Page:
```
import warnings
# Ignore numpy dtype warnings. These warnings are caused by an interaction
# between numpy and Cython and can be safely ignored.
# Reference: https://stackoverflow.com/a/40846742
warnings.filterwarnings("ignore", message="numpy.dtype size changed")
warnings.filterwarnings("ignore", message="numpy.ufunc size changed")
import numpy as np
import matplotlib.pyplot as plt
import pandas as pd
import seaborn as sns
%matplotlib inline
import ipywidgets as widgets
from ipywidgets import interact, interactive, fixed, interact_manual
import nbinteract as nbi
sns.set()
sns.set_context('talk')
np.set_printoptions(threshold=20, precision=2, suppress=True)
pd.options.display.max_rows = 7
pd.options.display.max_columns = 8
pd.set_option('precision', 2)
# This option stops scientific notation for pandas
# pd.set_option('display.float_format', '{:.2f}'.format)
```

```
from sklearn.feature_extraction import DictVectorizer
from sklearn.model_selection import train_test_split
from sklearn.linear_model import LogisticRegression
from sklearn.metrics import confusion_matrix
emails=pd.read_csv('selected_emails.csv', index_col=0)
```

```
def words_in_texts(words, texts):
'''
Args:
words (list-like): words to find
texts (Series): strings to search in
Returns:
NumPy array of 0s and 1s with shape (n, p) where n is the
number of texts and p is the number of words.
'''
indicator_array = np.array([texts.str.contains(word) * 1 for word in words]).T
# YOUR CODE HERE
return indicator_array
```

# 23.7. Evaluating Logistic Models¶

Although we used the classification accuracy to evaluate our logistic model in previous sections, using the accuracy alone has some serious flaws that we explore in this section. To address these issues, we introduce a more useful metric to evaluate classifier performance: the **Area Under Curve (AUC)** metric.

Suppose we have a dataset of 1000 emails that are labeled as spam or ham (not spam) and our goal is to build a classifier that distinguishes future spam emails from ham emails. The data is contained in the `emails`

DataFrame displayed below:

```
emails
```

body | spam | |
---|---|---|

0 | \n Hi Folks,\n \n I've been trying to set a bu... | 0 |

1 | Hah. I guess she doesn't want everyone to kno... | 0 |

2 | This article from NYTimes.com \n has been sent... | 0 |

... | ... | ... |

997 | <html>\n <head>\n <meta http-equiv="Conten... | 1 |

998 | <html>\n <head>\n </head>\n <body>\n \n <cente... | 1 |

999 | \n <html>\n \n <head>\n <meta http-equiv=3D"Co... | 1 |

1000 rows × 2 columns

Each row contains the body of an email in the `body`

column and a spam indicator in the `spam`

column, which is `0`

if the email is ham or `1`

if it is spam.

Let’s compare the performance of three different classifiers:

`ham_only`

: labels every email as ham.`spam_only`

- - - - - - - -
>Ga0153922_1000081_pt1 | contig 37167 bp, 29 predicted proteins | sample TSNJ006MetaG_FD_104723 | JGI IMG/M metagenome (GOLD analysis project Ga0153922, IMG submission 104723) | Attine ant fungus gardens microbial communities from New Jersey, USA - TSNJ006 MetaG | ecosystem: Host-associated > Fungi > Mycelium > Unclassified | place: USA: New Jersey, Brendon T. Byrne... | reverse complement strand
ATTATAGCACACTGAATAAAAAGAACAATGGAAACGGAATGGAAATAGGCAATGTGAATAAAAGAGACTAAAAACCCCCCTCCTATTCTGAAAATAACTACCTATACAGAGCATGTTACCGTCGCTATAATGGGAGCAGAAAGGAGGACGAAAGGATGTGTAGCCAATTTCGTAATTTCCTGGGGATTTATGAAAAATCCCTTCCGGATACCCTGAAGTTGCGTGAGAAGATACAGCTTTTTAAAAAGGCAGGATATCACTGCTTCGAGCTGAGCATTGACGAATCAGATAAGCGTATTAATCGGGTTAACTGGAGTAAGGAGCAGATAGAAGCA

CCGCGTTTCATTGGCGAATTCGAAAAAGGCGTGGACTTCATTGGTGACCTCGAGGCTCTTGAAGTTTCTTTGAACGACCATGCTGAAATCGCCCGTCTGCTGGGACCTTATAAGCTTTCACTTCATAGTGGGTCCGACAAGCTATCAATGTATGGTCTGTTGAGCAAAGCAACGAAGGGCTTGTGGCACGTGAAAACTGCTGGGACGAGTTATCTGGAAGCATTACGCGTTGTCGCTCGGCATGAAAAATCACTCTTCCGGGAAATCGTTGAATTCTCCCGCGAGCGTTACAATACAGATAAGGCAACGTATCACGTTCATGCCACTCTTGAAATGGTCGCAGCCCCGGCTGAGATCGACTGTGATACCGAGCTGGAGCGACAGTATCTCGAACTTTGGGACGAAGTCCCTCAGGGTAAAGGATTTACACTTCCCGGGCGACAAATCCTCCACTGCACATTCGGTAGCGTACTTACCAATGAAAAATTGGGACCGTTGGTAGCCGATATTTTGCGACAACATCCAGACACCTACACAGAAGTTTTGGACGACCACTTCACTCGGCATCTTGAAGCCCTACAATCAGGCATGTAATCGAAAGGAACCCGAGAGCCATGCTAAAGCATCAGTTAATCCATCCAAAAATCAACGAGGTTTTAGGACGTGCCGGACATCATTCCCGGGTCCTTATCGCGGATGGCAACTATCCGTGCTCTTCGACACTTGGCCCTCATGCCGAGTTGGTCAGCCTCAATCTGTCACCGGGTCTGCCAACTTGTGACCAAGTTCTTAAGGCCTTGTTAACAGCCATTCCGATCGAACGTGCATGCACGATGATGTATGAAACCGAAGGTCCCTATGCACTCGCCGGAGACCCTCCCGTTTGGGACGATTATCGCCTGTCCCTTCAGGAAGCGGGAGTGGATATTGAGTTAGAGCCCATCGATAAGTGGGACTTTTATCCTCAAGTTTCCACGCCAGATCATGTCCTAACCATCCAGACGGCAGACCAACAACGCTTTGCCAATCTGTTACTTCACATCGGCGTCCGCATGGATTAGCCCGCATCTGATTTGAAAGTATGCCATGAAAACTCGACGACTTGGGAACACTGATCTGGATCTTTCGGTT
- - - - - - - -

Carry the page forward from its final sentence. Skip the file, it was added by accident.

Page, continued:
: labels every email as spam.`words_list_model`

: predicts ‘ham’ or ‘spam’ based on the presence of certain words in the body of an email.

Suppose we have a list of words `words_list`

that we believe are common in spam emails: “please”, “click”, “money”, “business”, and “remove”. We construct `words_list_model`

using the following procedure: transform each email into a feature vector by setting the vector’s \(i\)th entry to 1 if the \(i\)th word in `words_list`

is contained in the email body and 0 if it isn’t. For example, using our five chosen words and the email body “please remove by tomorrow”, the feature vector would be \([1, 0, 0, 0, 1]\). This procedure generates the `1000 X 5`

feature matrix \(\textbf{X}\).

The following code block displays the accuracies of the classifiers. Model creation and training are omitted for brevity.

```
words_list = ['please', 'click', 'money', 'business', 'remove']
X = pd.DataFrame(words_in_texts(words_list, emails['body'].str.lower())).as_matrix()
y = emails['spam'].as_matrix()
# Train-test split
X_train, X_test, y_train, y_test = train_test_split(
X, y, random_state=41, test_size=0.2
)
#Fit the model
words_list_model = LogisticRegression(fit_intercept=True)
words_list_model.fit(X_train, y_train)
y_prediction_words_list = words_list_model.predict(X_test)
y_prediction_ham_only = np.zeros(len(y_test))
y_prediction_spam_only = np.ones(len(y_test))
```

```
from sklearn.metrics import accuracy_score
# Our selected words
words_list = ['please', 'click', 'money', 'business']
print(f'ham_only test set accuracy: {np.round(accuracy_score(y_prediction_ham_only, y_test), 3)}')
print(f'spam_only test set accuracy: {np.round(accuracy_score(y_prediction_spam_only, y_test), 3)}')
print(f'words_list_model test set accuracy: {np.round(accuracy_score(y_prediction_words_list, y_test), 3)}')
```

```
ham_only test set accuracy: 0.96
spam_only test set accuracy: 0.04
words_list_model test set accuracy: 0.96
```

Using `words_list_model`

classifies 96% of the test set emails correctly. Although this accuracy appears high, `ham_only`

achieves the same accuracy by simply labeling everything as ham. This is cause for concern because the data suggests we can do just as well without a spam filter at all.

As the accuracies above show, model accuracy alone can be a misleading indicator of model performance. We can understand the model’s predictions in greater depth using a **confusion matrix**. A confusion matrix for a binary classifier is a two-by-two heatmap that contains the model predictions on one axis and the actual labels on the other.